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US guided-missile submarine arrives in South Korea, a day after North Korea resumes missile tests

by Madison Thomas
4 comments
tensions

A day after North Korea resumed missile tests in response to U.S.-South Korean live-fire drills, a guided-missile submarine from the United States has arrived in South Korea. The USS Michigan, a nuclear-powered submarine capable of carrying approximately 150 Tomahawk missiles, reached the southeastern port city of Busan. This deployment, the first of its kind in six years, is part of bilateral agreements between the U.S. and South Korea to increase the visibility of U.S. strategic assets on the Korean Peninsula due to North Korea’s advancing nuclear program.

The South Korean Defense Ministry stated that the arrival of the USS Michigan would lead to joint drills between the U.S. and South Korean navies, focusing on strengthening special operation capabilities and their ability to counter the growing nuclear threats from North Korea. However, the duration of the submarine’s stay in South Korean waters was not disclosed.

The USS Michigan, an Ohio-class guided-missile submarine, is one of the largest submarines globally. It is armed with 150 Tomahawk missiles, which have a range of approximately 2,500 kilometers (1,550 miles), and possesses the capability to carry out special forces missions.

In response to North Korea’s provocative missile tests, the South Korean and U.S. militaries have been expanding their joint exercises. While North Korea claims that it is responding to perceived invasion rehearsals by its rivals, experts suggest that the country’s underlying objective is to modernize its arsenal and enhance its negotiating power in future diplomacy.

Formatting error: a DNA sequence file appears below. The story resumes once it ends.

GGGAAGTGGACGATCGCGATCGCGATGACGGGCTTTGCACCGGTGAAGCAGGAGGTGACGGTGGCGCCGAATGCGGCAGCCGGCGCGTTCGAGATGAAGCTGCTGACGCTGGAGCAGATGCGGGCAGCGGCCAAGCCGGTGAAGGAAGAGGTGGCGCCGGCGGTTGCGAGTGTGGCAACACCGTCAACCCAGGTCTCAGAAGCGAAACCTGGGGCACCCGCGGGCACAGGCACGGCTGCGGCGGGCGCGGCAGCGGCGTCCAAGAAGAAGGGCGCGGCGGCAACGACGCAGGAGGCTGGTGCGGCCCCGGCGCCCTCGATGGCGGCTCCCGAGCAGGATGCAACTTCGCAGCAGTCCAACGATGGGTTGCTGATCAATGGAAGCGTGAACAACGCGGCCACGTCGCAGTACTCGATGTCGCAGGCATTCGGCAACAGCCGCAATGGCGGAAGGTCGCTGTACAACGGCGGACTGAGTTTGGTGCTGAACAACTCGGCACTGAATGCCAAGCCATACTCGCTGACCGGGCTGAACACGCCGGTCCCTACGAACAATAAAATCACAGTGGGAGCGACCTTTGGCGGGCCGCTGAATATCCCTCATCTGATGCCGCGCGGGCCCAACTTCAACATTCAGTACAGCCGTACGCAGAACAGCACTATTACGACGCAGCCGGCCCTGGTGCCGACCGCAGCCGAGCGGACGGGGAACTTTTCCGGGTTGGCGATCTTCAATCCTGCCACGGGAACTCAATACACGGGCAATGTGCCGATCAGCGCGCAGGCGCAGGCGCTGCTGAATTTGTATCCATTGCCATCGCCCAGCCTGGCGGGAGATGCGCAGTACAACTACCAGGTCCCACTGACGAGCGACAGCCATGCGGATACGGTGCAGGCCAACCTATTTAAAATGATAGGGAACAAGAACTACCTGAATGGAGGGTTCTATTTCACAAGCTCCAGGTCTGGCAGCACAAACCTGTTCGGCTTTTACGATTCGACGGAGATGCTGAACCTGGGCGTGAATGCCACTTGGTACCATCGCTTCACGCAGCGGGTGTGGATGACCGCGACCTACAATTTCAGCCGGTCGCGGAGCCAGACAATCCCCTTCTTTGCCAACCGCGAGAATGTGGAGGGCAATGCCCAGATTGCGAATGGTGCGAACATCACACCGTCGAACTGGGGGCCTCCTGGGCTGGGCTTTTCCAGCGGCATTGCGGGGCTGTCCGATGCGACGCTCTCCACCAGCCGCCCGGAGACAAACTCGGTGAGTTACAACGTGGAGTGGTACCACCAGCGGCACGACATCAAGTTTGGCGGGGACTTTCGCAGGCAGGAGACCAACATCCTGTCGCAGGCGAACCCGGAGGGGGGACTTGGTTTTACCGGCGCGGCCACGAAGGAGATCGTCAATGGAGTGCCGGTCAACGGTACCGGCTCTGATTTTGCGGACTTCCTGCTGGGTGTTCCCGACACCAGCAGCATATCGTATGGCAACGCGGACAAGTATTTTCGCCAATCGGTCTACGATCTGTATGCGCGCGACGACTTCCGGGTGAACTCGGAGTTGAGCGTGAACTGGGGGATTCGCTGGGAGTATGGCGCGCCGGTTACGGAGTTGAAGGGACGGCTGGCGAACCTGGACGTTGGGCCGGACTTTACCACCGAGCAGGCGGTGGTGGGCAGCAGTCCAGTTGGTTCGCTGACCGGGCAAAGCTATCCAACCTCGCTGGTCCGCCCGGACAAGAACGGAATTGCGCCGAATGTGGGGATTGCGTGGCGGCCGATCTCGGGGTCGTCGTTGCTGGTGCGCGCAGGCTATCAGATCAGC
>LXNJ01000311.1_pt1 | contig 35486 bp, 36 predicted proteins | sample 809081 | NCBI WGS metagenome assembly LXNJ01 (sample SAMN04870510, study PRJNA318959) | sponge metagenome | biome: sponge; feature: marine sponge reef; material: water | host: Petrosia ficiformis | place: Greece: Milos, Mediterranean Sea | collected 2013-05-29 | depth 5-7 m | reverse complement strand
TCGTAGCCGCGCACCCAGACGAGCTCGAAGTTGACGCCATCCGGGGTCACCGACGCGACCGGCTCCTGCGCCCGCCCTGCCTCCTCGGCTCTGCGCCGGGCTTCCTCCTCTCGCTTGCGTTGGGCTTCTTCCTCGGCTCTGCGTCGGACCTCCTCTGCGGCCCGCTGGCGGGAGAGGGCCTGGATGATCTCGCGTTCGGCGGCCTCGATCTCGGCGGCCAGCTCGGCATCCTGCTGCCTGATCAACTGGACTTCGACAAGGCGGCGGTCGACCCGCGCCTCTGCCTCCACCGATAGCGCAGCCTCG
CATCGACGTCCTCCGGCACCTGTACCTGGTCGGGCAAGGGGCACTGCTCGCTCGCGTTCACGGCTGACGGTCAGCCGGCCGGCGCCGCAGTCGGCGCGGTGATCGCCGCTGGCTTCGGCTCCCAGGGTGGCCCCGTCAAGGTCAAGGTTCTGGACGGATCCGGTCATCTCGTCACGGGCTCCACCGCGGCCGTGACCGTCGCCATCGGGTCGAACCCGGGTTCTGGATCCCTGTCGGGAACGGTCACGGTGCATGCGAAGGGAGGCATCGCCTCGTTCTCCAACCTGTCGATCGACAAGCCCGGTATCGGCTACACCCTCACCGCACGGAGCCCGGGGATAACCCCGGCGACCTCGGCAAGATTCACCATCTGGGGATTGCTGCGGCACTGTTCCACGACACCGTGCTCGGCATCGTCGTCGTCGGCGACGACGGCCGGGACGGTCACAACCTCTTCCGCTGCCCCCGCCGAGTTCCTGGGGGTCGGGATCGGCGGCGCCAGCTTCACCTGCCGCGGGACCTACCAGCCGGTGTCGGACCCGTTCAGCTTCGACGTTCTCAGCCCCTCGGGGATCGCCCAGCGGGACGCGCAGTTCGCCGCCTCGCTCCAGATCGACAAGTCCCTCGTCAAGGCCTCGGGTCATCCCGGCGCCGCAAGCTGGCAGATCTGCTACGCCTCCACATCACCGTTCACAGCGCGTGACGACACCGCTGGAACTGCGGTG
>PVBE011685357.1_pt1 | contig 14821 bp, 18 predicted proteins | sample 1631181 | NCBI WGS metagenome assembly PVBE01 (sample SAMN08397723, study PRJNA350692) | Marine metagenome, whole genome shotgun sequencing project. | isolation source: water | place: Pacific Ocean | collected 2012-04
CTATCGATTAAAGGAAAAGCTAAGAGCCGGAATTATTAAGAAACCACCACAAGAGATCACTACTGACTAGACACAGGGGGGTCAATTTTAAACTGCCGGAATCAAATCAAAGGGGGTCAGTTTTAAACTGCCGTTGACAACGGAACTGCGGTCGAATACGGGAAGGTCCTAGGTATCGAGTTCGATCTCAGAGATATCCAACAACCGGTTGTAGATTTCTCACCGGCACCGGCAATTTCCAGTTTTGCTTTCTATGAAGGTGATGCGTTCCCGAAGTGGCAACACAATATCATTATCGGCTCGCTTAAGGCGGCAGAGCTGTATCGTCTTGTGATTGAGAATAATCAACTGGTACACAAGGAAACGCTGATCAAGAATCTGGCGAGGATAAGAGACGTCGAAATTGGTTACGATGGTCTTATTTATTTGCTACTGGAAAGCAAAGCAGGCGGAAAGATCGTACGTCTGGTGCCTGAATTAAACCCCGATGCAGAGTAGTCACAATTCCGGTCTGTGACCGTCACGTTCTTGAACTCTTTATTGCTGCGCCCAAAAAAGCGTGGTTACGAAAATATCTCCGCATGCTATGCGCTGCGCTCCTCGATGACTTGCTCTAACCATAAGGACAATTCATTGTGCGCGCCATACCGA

During a meeting in Washington in April, President Joe Biden and South Korean President Yoon Suk Yeol agreed to increase the regular visibility of strategic assets on the Korean Peninsula. Biden also warned that any nuclear attack by North Korea on the U.S. or its allies would result in the end of the attacking regime.

Kim Yo Jong, the influential sister of North Korean leader Kim Jong Un, criticized the agreements reached at the Biden-Yoon summit, perceiving them as displaying hostile and aggressive intentions towards North Korea. She threatened to further strengthen her country’s nuclear forces.

On Thursday, North Korea launched two short-range ballistic missiles towards its eastern waters, following the conclusion of joint firing drills between South Korea and the U.S. near the heavily armed border of the two Koreas. These missile tests marked North Korea’s first weapons launches since its unsuccessful attempt to launch a spy satellite in late May.

South Korea’s Defense Ministry announced on Friday that search crews had recovered what they believed to be part of the crashed North Korean rocket. Photos of a white, metal cylinder, potentially the rocket’s fuel tank, were released by the ministry.

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Frequently Asked Questions (FAQs) about tensions

Q: Why did the United States deploy a guided-missile submarine to South Korea?